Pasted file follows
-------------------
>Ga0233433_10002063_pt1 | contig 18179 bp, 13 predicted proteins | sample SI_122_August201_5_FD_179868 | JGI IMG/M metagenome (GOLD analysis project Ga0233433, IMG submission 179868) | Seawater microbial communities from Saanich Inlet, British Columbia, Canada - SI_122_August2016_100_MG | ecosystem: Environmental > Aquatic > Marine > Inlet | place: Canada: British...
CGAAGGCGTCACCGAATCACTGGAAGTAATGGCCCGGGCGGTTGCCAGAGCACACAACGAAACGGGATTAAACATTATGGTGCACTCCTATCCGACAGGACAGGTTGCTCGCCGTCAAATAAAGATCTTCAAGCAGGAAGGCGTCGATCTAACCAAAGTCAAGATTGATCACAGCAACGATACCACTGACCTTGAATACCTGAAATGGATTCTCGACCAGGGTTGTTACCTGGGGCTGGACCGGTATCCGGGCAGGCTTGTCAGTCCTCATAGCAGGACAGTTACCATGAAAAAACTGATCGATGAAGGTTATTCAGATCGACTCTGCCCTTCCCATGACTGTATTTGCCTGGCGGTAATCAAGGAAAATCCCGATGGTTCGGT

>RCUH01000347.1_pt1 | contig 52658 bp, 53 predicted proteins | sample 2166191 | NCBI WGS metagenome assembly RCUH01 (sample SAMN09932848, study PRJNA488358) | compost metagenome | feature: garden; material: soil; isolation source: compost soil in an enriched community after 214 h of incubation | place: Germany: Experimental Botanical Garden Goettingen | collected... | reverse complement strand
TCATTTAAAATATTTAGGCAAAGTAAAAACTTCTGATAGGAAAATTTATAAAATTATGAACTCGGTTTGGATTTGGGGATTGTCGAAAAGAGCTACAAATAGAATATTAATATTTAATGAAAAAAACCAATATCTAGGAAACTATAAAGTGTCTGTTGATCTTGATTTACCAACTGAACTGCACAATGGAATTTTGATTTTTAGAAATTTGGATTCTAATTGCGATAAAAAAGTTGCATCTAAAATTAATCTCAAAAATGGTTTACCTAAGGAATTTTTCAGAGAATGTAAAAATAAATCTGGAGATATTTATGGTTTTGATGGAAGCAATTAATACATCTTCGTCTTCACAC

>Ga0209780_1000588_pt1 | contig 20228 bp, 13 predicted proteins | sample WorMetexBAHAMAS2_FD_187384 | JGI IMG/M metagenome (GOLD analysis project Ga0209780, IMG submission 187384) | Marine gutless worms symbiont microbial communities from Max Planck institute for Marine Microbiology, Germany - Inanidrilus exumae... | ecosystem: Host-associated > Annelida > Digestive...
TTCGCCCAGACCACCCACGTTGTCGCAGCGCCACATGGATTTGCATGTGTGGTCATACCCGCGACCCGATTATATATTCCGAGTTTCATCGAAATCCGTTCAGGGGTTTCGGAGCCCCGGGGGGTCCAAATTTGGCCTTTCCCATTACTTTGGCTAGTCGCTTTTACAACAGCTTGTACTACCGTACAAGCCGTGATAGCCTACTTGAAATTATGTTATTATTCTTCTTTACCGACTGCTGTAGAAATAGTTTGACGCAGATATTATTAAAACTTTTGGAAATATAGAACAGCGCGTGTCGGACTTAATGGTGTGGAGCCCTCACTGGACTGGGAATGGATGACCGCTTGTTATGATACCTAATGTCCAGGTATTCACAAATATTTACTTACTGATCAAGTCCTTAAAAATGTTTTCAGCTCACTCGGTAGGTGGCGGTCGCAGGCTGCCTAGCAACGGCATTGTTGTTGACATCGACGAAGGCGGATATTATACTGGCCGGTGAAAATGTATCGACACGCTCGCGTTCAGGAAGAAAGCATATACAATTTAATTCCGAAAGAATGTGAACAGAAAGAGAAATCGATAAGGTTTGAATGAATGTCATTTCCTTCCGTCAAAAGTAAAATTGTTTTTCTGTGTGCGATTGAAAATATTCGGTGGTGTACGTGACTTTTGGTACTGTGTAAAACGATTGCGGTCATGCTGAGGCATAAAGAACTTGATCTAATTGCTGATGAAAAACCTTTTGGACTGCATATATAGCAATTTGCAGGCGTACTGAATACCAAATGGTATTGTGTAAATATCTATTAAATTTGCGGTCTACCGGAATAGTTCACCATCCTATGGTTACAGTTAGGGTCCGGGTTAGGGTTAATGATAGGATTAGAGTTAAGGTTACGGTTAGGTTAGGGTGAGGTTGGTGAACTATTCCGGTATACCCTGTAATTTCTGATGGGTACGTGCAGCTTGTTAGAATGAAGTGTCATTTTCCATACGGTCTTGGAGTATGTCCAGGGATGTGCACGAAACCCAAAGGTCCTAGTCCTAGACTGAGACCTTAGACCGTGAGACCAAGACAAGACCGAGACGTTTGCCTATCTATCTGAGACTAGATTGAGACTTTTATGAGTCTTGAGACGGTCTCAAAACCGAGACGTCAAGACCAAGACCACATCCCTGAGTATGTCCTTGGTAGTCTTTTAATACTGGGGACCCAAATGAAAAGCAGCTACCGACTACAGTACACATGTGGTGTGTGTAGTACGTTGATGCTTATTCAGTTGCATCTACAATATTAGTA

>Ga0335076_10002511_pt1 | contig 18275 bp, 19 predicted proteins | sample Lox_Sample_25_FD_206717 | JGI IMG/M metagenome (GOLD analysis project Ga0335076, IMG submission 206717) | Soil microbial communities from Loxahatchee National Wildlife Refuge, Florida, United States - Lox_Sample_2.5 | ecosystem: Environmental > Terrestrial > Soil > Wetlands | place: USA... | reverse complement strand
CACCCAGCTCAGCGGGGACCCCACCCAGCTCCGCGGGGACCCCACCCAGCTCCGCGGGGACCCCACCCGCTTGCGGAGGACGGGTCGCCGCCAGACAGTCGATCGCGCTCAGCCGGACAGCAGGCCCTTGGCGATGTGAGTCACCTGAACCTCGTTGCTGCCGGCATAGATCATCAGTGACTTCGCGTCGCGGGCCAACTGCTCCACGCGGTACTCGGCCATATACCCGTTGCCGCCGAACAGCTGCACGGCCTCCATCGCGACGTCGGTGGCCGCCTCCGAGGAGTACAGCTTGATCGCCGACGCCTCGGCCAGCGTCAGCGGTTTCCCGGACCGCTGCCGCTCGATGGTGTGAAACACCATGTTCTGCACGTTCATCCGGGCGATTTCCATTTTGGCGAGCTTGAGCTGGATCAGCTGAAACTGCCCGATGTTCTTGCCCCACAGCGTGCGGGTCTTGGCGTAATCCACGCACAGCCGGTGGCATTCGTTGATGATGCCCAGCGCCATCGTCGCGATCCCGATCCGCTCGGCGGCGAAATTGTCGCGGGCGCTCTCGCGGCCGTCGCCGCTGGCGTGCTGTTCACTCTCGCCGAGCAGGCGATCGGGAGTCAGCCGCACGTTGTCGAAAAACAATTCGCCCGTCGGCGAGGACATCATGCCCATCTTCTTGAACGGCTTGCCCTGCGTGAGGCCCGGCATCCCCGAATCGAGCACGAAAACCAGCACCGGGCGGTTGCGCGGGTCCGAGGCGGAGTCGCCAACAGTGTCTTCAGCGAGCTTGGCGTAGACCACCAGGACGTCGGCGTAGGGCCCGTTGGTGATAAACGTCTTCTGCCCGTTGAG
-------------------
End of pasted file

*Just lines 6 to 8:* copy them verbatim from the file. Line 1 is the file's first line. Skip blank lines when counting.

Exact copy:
TTCGCCCAGACCACCCACGTTGTCGCAGCGCCACATGGATTTGCATGTGTGGTCATACCCGCGACCCGATTATATATTCCGAGTTTCATCGAAATCCGTTCAGGGGTTTCGGAGCCCCGGGGGGTCCAAATTTGGCCTTTCCCATTACTTTGGCTAGTCGCTTTTACAACAGCTTGTACTACCGTACAAGCCGTGATAGCCTACTTGAAATTATGTTATTATTCTTCTTTACCGACTGCTGTAGAAATAGTTTGACGCAGATATTATTAAAACTTTTGGAAATATAGAACAGCGCGTGTCGGACTTAATGGTGTGGAGCCCTCACTGGACTGGGAATGGATGACCGCTTGTTATGATACCTAATGTCCAGGTATTCACAAATATTTACTTACTGATCAAGTCCTTAAAAATGTTTTCAGCTCACTCGGTAGGTGGCGGTCGCAGGCTGCCTAGCAACGGCATTGTTGTTGACATCGACGAAGGCGGATATTATACTGGCCGGTGAAAATGTATCGACACGCTCGCGTTCAGGAAGAAAGCATATACAATTTAATTCCGAAAGAATGTGAACAGAAAGAGAAATCGATAAGGTTTGAATGAATGTCATTTCCTTCCGTCAAAAGTAAAATTGTTTTTCTGTGTGCGATTGAAAATATTCGGTGGTGTACGTGACTTTTGGTACTGTGTAAAACGATTGCGGTCATGCTGAGGCATAAAGAACTTGATCTAATTGCTGATGAAAAACCTTTTGGACTGCATATATAGCAATTTGCAGGCGTACTGAATACCAAATGGTATTGTGTAAATATCTATTAAATTTGCGGTCTACCGGAATAGTTCACCATCCTATGGTTACAGTTAGGGTCCGGGTTAGGGTTAATGATAGGATTAGAGTTAAGGTTACGGTTAGGTTAGGGTGAGGTTGGTGAACTATTCCGGTATACCCTGTAATTTCTGATGGGTACGTGCAGCTTGTTAGAATGAAGTGTCATTTTCCATACGGTCTTGGAGTATGTCCAGGGATGTGCACGAAACCCAAAGGTCCTAGTCCTAGACTGAGACCTTAGACCGTGAGACCAAGACAAGACCGAGACGTTTGCCTATCTATCTGAGACTAGATTGAGACTTTTATGAGTCTTGAGACGGTCTCAAAACCGAGACGTCAAGACCAAGACCACATCCCTGAGTATGTCCTTGGTAGTCTTTTAATACTGGGGACCCAAATGAAAAGCAGCTACCGACTACAGTACACATGTGGTGTGTGTAGTACGTTGATGCTTATTCAGTTGCATCTACAATATTAGTA

>Ga0335076_10002511_pt1 | contig 18275 bp, 19 predicted proteins | sample Lox_Sample_25_FD_206717 | JGI IMG/M metagenome (GOLD analysis project Ga0335076, IMG submission 206717) | Soil microbial communities from Loxahatchee National Wildlife Refuge, Florida, United States - Lox_Sample_2.5 | ecosystem: Environmental > Terrestrial > Soil > Wetlands | place: USA... | reverse complement strand
CACCCAGCTCAGCGGGGACCCCACCCAGCTCCGCGGGGACCCCACCCAGCTCCGCGGGGACCCCACCCGCTTGCGGAGGACGGGTCGCCGCCAGACAGTCGATCGCGCTCAGCCGGACAGCAGGCCCTTGGCGATGTGAGTCACCTGAACCTCGTTGCTGCCGGCATAGATCATCAGTGACTTCGCGTCGCGGGCCAACTGCTCCACGCGGTACTCGGCCATATACCCGTTGCCGCCGAACAGCTGCACGGCCTCCATCGCGACGTCGGTGGCCGCCTCCGAGGAGTACAGCTTGATCGCCGACGCCTCGGCCAGCGTCAGCGGTTTCCCGGACCGCTGCCGCTCGATGGTGTGAAACACCATGTTCTGCACGTTCATCCGGGCGATTTCCATTTTGGCGAGCTTGAGCTGGATCAGCTGAAACTGCCCGATGTTCTTGCCCCACAGCGTGCGGGTCTTGGCGTAATCCACGCACAGCCGGTGGCATTCGTTGATGATGCCCAGCGCCATCGTCGCGATCCCGATCCGCTCGGCGGCGAAATTGTCGCGGGCGCTCTCGCGGCCGTCGCCGCTGGCGTGCTGTTCACTCTCGCCGAGCAGGCGATCGGGAGTCAGCCGCACGTTGTCGAAAAACAATTCGCCCGTCGGCGAGGACATCATGCCCATCTTCTTGAACGGCTTGCCCTGCGTGAGGCCCGGCATCCCCGAATCGAGCACGAAAACCAGCACCGGGCGGTTGCGCGGGTCCGAGGCGGAGTCGCCAACAGTGTCTTCAGCGAGCTTGGCGTAGACCACCAGGACGTCGGCGTAGGGCCCGTTGGTGATAAACGTCTTCTGCCCGTTGAG